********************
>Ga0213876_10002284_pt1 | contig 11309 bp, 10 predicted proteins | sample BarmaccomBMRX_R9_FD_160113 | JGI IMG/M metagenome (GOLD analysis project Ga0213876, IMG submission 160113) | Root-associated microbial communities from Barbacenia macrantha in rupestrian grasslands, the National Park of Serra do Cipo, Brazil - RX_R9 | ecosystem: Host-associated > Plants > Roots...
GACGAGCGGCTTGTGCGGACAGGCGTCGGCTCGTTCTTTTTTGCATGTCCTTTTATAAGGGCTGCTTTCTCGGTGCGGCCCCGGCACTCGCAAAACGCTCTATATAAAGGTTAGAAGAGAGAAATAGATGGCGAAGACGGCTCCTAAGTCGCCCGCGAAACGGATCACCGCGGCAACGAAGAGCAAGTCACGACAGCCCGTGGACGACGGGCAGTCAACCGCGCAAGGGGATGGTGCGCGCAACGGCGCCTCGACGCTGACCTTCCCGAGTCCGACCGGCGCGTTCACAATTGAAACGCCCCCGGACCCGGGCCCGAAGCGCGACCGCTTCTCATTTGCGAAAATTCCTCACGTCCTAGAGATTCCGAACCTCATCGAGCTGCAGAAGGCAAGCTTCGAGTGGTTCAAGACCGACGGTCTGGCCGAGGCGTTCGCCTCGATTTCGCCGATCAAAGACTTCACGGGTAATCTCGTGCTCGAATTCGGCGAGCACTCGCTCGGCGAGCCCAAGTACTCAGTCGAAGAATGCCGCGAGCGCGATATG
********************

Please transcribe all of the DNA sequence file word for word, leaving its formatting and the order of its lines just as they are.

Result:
>Ga0213876_10002284_pt1 | contig 11309 bp, 10 predicted proteins | sample BarmaccomBMRX_R9_FD_160113 | JGI IMG/M metagenome (GOLD analysis project Ga0213876, IMG submission 160113) | Root-associated microbial communities from Barbacenia macrantha in rupestrian grasslands, the National Park of Serra do Cipo, Brazil - RX_R9 | ecosystem: Host-associated > Plants > Roots...
GACGAGCGGCTTGTGCGGACAGGCGTCGGCTCGTTCTTTTTTGCATGTCCTTTTATAAGGGCTGCTTTCTCGGTGCGGCCCCGGCACTCGCAAAACGCTCTATATAAAGGTTAGAAGAGAGAAATAGATGGCGAAGACGGCTCCTAAGTCGCCCGCGAAACGGATCACCGCGGCAACGAAGAGCAAGTCACGACAGCCCGTGGACGACGGGCAGTCAACCGCGCAAGGGGATGGTGCGCGCAACGGCGCCTCGACGCTGACCTTCCCGAGTCCGACCGGCGCGTTCACAATTGAAACGCCCCCGGACCCGGGCCCGAAGCGCGACCGCTTCTCATTTGCGAAAATTCCTCACGTCCTAGAGATTCCGAACCTCATCGAGCTGCAGAAGGCAAGCTTCGAGTGGTTCAAGACCGACGGTCTGGCCGAGGCGTTCGCCTCGATTTCGCCGATCAAAGACTTCACGGGTAATCTCGTGCTCGAATTCGGCGAGCACTCGCTCGGCGAGCCCAAGTACTCAGTCGAAGAATGCCGCGAGCGCGATATG